“I believe him to be highly respectable, trustworthy, honest & steady” – Letter of reference for W H Arthy from Mr Llewellyn, 14 Apr 1882

Another intriguing application is that of Frederick George Baker, who missed the ‘early bird’ offer of only three Guineas application fee as it was submitted before April 1882, and so had to pay double the amount in December. In a letter to the RCVS, he says, “it is rather awkward to get old of money just before Christmas” and wants to know how much time he can take to gather the funds. He contacted R C Trigger MRCVS to ask him to help him with the fee, and although we do not know how they are connected, and Trigger himself writes to Baker that he “quite fails to see that you have any claim upon me”, he offers to contribute one sovereign to his fee.

“I have not been able at present to make the amount up. Will you kindly let me know the longest time I shall be allowed to obtain it.” Letter to RCVS Secretary from Frederick George Baker, 14 Dec 1882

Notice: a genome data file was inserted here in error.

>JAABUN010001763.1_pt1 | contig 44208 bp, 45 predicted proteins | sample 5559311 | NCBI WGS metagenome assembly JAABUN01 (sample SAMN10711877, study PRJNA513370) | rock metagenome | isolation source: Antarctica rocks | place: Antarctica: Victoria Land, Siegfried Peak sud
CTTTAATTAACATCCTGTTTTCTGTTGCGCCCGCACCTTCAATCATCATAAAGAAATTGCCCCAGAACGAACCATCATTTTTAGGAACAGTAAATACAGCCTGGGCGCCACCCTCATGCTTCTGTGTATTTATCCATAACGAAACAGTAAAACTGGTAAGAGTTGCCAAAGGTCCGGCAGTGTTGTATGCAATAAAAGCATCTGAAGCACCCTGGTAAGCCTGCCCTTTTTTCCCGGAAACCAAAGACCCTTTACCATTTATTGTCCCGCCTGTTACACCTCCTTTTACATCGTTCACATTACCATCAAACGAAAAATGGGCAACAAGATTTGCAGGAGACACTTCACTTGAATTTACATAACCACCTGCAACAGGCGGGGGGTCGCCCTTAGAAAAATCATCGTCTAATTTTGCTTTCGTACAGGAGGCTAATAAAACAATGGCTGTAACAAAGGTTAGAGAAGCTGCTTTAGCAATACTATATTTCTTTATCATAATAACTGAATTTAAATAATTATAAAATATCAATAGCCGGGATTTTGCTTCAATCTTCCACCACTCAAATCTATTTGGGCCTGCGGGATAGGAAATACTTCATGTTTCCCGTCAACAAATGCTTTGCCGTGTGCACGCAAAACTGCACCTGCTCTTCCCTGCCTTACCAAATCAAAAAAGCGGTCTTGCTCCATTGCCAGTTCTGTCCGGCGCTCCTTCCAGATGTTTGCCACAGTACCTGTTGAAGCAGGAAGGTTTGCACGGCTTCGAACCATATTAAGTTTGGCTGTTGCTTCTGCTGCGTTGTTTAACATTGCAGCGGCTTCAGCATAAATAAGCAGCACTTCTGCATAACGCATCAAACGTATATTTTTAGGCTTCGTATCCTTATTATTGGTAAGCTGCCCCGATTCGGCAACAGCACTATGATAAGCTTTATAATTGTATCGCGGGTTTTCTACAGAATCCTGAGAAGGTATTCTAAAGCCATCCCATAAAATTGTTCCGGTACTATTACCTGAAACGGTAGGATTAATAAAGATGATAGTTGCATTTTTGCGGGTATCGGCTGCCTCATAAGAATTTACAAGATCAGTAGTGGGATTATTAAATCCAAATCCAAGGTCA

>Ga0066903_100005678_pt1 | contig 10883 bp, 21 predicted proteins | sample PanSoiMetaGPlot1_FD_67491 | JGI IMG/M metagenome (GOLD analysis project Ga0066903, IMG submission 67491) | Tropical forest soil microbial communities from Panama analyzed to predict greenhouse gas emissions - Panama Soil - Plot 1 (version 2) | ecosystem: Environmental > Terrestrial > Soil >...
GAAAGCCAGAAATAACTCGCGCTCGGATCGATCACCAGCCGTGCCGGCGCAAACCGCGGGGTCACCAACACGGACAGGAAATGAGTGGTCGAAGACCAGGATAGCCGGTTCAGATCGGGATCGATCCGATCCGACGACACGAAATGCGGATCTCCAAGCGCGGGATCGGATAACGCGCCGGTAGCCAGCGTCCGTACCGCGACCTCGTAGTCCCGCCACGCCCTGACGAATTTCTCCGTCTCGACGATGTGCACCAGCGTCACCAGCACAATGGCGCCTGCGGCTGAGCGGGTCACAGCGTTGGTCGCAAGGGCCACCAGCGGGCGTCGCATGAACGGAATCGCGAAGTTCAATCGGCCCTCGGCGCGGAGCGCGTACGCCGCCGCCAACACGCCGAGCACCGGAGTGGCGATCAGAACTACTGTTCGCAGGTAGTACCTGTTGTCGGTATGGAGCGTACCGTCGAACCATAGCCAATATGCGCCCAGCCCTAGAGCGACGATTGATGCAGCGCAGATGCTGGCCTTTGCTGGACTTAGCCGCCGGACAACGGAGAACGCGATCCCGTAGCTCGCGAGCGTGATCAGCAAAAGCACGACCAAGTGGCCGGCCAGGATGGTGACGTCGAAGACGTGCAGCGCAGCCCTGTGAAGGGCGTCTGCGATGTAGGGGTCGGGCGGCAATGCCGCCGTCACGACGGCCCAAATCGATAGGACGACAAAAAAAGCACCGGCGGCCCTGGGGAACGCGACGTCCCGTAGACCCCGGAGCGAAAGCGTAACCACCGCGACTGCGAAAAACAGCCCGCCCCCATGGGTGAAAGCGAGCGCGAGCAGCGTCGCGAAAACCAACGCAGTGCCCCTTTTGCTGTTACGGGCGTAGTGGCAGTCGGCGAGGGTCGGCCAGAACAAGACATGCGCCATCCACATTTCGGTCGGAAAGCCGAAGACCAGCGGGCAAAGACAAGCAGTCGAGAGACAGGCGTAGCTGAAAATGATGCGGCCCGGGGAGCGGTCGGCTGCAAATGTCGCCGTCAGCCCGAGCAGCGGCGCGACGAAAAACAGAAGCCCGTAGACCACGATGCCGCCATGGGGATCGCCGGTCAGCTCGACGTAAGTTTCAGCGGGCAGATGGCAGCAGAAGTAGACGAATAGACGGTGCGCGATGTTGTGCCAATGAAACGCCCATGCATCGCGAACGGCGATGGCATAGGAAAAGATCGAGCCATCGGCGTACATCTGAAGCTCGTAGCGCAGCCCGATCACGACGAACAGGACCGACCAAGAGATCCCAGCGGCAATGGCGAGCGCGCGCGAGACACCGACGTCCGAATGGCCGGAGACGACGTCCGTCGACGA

Digitising the applications

The above are just two examples of the hundreds of stories that can be found in this collection. As part of our ongoing digitisation project, I will take a sample of the collection, digitise the individual documents for each application and upload them to our Digital Collections website. So far ten are already viewable on the website, but more will be added over time. I aim to get at least 10% of the applications uploaded initially, including those which contain the most correspondence and supporting papers.

Take a look at the applications uploaded so far and explore this rich source of British social and veterinary history.


Aleen Cust – the first woman to join the veterinary profession, 100 years ago today!

Photograph of Aleen Cust, c. 1927

One hundred years ago today, on the 20th December 1922, Aleen Cust became the first female MRCVS. To mark this significant event in the history of the British veterinary profession, we have digitised documents from our archives that tell Cust’s story. It begins with her unsatisfactory first encounter with the Royal College of Veterinary Surgeons back in 1897, when she first applied to sit an RCVS examination.

Read the full story on our website, and view the documents in our Digital Collections.

– Lorna –